Now for the MainAct Activity class implementation, which includes a fair number of comments to walk us through what the code is doing.

public class MainAct extends Activity {
    /** Called when the activity is first created. */
    private WebView browser = null;
	@Override
    public void onCreate(Bundle savedInstanceState) {
        super.onCreate(savedInstanceState);
        setContentView(R.layout.main);
        // connect to our browser so we can manipulate it
        browser = (WebView) findViewById(R.id.mybrowser);

        // get settings so we can config our WebView instance
        WebSettings settings = browser.getSettings();

        // JavaScript?  Of course!
        settings.setJavaScriptEnabled(true);
        // clear cache
        browser.clearCache(true);

        // this is necessary for "alert()" to work
        browser.setWebChromeClient(new WebChromeClient());

        // add our custom functionality to the javascript environment
        browser.addJavascriptInterface(new MyCoolJSHandler(), "linuxmag");

        // load a page to get things started
        browser.loadUrl("file:///android_asset/index.html");

    }

    final class MyCoolJSHandler () // defined later in this article
}

Here is a quick and dirty run-down of what is happening in the onCreate() method.

  • Call the super class’s onCreate() method [ boiler-plate code]
  • Setup the view with a call to setContentView [ boiler-plate code]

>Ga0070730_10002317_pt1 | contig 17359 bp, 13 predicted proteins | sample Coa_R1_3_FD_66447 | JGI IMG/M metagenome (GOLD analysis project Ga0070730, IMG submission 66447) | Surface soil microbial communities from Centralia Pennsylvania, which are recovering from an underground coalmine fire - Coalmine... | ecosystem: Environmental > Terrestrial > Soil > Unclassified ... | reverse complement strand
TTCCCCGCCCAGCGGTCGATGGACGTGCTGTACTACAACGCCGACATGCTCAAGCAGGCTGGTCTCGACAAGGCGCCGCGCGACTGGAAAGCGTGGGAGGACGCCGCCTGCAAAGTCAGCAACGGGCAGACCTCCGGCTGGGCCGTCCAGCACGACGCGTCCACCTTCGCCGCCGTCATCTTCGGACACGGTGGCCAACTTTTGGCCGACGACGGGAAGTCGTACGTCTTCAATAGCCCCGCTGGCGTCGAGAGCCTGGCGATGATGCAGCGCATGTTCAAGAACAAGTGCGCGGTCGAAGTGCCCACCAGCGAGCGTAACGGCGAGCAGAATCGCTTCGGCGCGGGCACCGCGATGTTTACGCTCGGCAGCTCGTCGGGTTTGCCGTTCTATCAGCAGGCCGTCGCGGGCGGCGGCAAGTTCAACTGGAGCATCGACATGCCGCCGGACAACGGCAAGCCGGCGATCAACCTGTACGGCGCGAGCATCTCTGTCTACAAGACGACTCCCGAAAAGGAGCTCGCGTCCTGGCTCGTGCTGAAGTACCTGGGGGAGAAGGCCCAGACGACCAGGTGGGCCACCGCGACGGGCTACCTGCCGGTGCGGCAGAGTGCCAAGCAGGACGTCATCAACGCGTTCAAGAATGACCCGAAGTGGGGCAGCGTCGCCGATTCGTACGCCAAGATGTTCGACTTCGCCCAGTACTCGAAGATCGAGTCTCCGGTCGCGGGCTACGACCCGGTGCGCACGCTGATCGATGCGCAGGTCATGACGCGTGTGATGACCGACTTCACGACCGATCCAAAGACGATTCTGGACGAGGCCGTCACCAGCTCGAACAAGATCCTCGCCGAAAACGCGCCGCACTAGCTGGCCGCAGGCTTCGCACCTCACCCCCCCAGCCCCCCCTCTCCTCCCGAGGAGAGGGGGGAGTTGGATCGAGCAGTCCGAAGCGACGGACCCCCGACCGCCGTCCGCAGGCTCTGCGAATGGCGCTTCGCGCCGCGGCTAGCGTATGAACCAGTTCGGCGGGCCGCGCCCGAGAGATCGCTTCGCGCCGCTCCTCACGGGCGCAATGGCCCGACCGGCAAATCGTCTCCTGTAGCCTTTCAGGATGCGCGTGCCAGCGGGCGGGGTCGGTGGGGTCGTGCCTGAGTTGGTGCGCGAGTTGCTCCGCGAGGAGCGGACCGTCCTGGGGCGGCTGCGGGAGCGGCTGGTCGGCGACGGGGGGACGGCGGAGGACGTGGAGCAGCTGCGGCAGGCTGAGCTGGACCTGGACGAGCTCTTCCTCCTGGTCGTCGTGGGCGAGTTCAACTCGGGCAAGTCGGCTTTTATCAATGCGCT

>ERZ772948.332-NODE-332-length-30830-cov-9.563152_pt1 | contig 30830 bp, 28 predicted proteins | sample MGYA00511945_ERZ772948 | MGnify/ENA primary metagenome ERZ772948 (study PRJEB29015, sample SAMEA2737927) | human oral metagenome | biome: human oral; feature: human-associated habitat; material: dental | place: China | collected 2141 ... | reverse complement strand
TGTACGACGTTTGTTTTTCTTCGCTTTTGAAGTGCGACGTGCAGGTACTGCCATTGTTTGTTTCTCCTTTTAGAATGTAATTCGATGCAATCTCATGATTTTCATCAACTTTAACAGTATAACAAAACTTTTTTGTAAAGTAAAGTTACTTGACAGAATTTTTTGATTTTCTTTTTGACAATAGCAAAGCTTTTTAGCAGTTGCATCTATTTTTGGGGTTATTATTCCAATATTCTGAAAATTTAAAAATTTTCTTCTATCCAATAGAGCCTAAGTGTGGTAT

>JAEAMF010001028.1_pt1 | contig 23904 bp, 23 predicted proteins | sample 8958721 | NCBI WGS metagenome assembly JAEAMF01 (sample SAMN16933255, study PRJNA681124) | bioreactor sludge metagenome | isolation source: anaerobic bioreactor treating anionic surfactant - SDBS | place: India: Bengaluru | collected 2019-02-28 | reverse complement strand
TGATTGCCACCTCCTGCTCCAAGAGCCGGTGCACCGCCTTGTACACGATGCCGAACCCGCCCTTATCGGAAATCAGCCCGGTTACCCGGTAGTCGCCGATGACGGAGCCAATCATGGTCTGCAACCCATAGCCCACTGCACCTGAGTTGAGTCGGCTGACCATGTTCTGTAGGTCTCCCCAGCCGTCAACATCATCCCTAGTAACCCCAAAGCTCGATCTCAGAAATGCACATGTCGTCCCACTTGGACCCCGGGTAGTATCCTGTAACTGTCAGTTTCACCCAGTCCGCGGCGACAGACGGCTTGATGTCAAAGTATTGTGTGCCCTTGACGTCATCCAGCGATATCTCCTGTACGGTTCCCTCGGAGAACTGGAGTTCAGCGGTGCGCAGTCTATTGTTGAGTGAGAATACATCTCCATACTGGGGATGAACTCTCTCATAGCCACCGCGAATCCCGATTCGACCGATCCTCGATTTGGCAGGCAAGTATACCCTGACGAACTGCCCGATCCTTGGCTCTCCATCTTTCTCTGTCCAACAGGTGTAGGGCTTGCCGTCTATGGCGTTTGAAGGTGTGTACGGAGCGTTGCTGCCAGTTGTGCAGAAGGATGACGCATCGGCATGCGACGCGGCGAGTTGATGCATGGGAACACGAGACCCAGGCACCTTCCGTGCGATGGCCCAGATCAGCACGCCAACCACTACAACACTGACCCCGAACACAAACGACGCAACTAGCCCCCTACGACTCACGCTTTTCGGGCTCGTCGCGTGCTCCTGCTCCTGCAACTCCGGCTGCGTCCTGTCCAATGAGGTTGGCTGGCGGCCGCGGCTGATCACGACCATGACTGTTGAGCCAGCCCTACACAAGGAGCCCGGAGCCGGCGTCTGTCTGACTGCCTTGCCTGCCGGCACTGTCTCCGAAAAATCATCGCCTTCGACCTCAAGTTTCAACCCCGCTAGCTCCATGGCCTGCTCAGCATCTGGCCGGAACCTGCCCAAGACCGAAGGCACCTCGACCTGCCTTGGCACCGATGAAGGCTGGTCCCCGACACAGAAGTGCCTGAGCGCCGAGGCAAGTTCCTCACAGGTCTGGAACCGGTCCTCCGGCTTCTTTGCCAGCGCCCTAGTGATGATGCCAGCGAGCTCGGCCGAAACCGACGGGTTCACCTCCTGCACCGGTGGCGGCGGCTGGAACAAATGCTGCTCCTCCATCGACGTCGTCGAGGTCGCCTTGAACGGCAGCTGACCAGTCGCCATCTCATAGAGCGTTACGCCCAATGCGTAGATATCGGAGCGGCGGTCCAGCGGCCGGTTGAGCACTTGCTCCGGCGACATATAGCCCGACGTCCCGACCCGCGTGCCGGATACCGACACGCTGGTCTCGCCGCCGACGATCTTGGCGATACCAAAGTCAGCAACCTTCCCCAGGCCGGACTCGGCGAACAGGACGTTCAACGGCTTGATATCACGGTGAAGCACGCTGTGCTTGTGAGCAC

• Connect an instance of a WebView control to the WebView control defined in the main.xml file, shown at the end of this article
  • Get the settings object
  • Enable Javascript!
  • Clear the cache — very helpful during development
  • Setup our WebChromeClient. This is needed for certain functions like alert and confirm. You may want to check out the online documentation on this class.
  • Ahh, the magic — setup a Javascript interface between the browser and a class we define named MyCoolJSHandler, relating them via the namespace “linuxmag”
  • Load up our statically provided index.html file

Let’s see what goes on in the Javascript handler.

	final class MyCoolJSHandler
	{
		// write to LogCat (Info)
		public void Info(String str) {
			Log.i("GoingNative",str);
		}

		// write to LogCat (Error)
		public void Error(String str) {
			Log.e("GoingNative",str);
		}

		// Kill the app
		public void EndApp() {
			finish();
		}
	}

This class is surprisingly simple — just define functions with a public signature and this function is exposed in the javascript environment, thanks to the earlier call to addJavascriptInterface() on the WebView instance.